Got Stuff? See Resale Value of Used Items From Your Apartment

resale value used stuff
Gems or junk? (Source: CCGH via Flickr Creative Commons)

Are stoop sales a thing of the past? As a kid growing up in Brooklyn, it seemed like you could hardly go a sunny weekend without passing at least a couple around the neighborhood. But now that eBay, Craigslist and even Facebook are the go-to-market places for used stuff, the hassle and time-suck of a day spent hawking your old books on the stoop seems unnecessarily inefficient. Do I miss the community vibe of selling my stuff on the street? Or that rush of discovery that stumbling on a great stoop sale gem brought? You bet. But not even this nostalgic Brooklyn kid can discount the efficiency and convenience of reselling stuff online.

If you’ve got a lot of junk — or, let’s say “lightly-used” items — cluttering up your apartment and could use a couple of extra bucks, check out this guide to pricing and selling the unexpectedly valuable stuff in your closet.

Resale Value on Used Stuff: How to Make a Lot vs. a Little

Start by distinguishing whether your products are simply good quality things ready for resale or if you think you have something collectors might want. If you are unsure, look it up on Google or eBay and see what comparable prices are. That dusty Beanie Baby collection? Worth a fortune! Actually probably not, but it’s always worth double-checking. For potentially valuable goods do a little research on eBay or the similar auction-style site Bonanza to see if you have a winner.

Here’s a shortlist of popular items that might sell for more than their weight in gold:

  • Comic books – The rarer and older, the better. Near-mint condition is important for making a big sale, too. Some early Superman comics routinely sell for over a million dollars.
  • Vinyl – The first editions of many popular records can be worth an easy four-digit sum.
  • Toys – This could be everything from old Happy Meal toys to once-trendy items like Furby and classics like Barbie.
  • Vintage books and magazines – We’re talking first editions or anything old and quirky.
  • Collectibles – Pokémon cards, baseball cards or stamps, might be worth a lot now.

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Selling Used Stuff Locally

If you aren’t selling something rare, then you have to work a little harder to find a buyer and set the price competitively. Websites like Craigslist and eBay can help connect you with locals who are in the market for just about anything. Here’s how to get the most out of these sites.

  • Take good photos and write detailed descriptions of items to garner attention for your stuff. Be honest to avoid any disgruntled buyers.
  • You need to have a game plan for pick-up of goods and decide whether you are comfortable with random people coming to your home or if you want to meet somewhere public.
  • Do a little research on price and decide if you want to haggle. A good price range is somewhere between “cheaper than it would cost brand new” and “costly enough to make it worth your while to sell it.”
  • Show some respect to the second-hand market. Don’t try to sell things that are dirty or smelly. Don’t offer something heavily used for 5 percent less than it would cost brand-new.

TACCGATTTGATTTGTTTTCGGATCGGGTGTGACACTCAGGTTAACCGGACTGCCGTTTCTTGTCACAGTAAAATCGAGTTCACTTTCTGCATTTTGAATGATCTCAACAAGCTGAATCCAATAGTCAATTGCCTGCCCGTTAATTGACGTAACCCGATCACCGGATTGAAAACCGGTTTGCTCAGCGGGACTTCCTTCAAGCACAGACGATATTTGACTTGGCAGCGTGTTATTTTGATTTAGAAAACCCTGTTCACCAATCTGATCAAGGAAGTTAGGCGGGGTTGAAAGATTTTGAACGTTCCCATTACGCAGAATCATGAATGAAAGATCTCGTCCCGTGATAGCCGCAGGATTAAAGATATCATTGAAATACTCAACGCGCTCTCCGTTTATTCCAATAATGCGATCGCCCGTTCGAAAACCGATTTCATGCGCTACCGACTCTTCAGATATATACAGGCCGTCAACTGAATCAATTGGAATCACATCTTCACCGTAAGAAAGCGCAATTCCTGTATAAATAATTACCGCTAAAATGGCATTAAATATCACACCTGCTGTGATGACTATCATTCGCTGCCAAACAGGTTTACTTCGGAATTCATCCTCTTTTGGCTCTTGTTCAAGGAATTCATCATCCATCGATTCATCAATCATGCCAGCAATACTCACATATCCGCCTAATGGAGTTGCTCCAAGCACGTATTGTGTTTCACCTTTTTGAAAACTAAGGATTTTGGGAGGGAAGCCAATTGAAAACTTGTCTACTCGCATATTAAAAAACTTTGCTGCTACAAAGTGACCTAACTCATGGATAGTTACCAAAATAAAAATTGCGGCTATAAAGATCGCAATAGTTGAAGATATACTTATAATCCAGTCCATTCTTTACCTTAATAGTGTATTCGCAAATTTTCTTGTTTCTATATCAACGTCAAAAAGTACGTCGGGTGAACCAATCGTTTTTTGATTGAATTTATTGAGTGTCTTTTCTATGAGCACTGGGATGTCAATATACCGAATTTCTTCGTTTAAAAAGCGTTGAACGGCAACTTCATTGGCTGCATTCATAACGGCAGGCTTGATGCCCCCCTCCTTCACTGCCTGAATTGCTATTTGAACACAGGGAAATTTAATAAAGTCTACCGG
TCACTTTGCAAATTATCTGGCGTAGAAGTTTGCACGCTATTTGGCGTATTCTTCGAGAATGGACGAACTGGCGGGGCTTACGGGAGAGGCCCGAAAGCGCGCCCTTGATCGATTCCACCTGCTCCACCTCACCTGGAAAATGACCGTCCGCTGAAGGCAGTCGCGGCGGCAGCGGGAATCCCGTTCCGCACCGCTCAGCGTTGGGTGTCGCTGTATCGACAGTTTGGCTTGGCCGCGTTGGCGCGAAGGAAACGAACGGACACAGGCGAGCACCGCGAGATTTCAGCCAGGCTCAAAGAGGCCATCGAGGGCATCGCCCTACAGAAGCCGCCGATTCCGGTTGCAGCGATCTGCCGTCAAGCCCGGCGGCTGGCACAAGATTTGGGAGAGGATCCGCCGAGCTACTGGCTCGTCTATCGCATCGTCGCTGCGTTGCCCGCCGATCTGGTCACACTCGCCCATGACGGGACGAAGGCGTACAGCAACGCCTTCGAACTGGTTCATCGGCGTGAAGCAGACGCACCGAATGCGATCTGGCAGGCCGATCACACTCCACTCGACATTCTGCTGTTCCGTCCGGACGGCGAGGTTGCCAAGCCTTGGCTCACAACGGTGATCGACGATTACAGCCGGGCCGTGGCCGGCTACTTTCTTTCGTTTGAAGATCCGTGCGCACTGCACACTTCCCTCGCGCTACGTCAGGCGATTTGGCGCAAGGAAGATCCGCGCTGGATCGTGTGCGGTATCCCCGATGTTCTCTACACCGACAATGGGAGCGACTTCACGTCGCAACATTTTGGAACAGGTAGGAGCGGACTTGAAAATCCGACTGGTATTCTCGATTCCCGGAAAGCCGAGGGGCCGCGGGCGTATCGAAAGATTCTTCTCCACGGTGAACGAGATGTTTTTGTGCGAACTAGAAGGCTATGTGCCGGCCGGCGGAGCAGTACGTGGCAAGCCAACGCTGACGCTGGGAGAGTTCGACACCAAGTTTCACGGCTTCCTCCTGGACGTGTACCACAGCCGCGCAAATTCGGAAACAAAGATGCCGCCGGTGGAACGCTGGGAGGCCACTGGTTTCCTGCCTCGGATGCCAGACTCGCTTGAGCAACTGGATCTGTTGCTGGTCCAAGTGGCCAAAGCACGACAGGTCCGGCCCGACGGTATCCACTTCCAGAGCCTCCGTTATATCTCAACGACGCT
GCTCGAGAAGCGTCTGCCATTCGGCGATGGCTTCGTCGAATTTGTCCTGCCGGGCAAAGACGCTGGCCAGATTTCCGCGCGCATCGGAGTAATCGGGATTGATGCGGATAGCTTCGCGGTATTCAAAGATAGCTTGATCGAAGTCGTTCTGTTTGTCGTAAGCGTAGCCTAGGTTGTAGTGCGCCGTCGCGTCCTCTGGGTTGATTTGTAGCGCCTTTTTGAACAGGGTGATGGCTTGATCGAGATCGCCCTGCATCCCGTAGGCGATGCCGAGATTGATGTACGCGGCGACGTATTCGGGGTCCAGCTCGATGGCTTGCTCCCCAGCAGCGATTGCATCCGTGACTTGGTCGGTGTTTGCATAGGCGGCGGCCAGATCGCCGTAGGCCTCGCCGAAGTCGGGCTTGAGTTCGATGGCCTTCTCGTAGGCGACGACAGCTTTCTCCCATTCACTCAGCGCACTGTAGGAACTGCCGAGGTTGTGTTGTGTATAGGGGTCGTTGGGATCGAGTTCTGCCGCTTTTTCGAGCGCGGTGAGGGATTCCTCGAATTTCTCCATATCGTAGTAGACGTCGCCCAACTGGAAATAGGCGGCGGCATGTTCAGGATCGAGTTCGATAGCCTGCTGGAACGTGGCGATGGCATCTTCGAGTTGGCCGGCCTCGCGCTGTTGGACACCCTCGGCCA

Because NYC is full of students, passers-by and the upwardly and downwardly mobile, there is always a market for used furniture. Selling beanbag chairs and cotton couches with stains is obviously harder to sell than wooden armoires and glass coffee tables but anything other than a mattress can usually sell. If you are selling high-end furniture, a site like AptDeco might help get you a better price. As long as you’re honest and price it fairly, it’s OK to try to sell lower quality things too. I once sold an old white loveseat with a big wine stain for $30 to a couple that didn’t care because it was going in their son’s treehouse.

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You can make a small fortune or at least enough to pick up the next bar tab at happy hour by selling small appliances from your home. Whether you just got double-gifted on an espresso machine or you realize that you have no room for that Roomba, these items are fairly straightforward ways to make some cash. A little homework will usually give you a current manufacturer’s price for your item and then you do some math to find a reasonable second-hand price.

Clothing & Accessories

Selling clothing requires a little common sense. Anything you wear as an undergarment is probably out of the question as are things you regularly sleep or sweat in. The secondhand clothing market is for higher-end items like coats, designer shoes and bags, dresses, suits and high-end casual wear. Consider websites and apps like PoshmarkThreadUp and ReFashioner, where you can also shop secondhand clothes and get a sense of the market.

For local vendors, try Beacon’s Closet, HousingWorks or Buffalo Exchange all of which have multiple locations across the city. You can bring in your used clothes to any of these places and they will review and consider them for purchase. If your used stuff matches their style aesthetic (you never know what a used clothing store will like!), you have the option to sell it for cash or store credit. Whatever they don’t take will be donated to charity and you can get a tax write-off.

There is a market for just about anything, so get creative. Other things that sell well include musical instruments, sporting goods, art, tools and just about anything else that can be put to good use in a new home.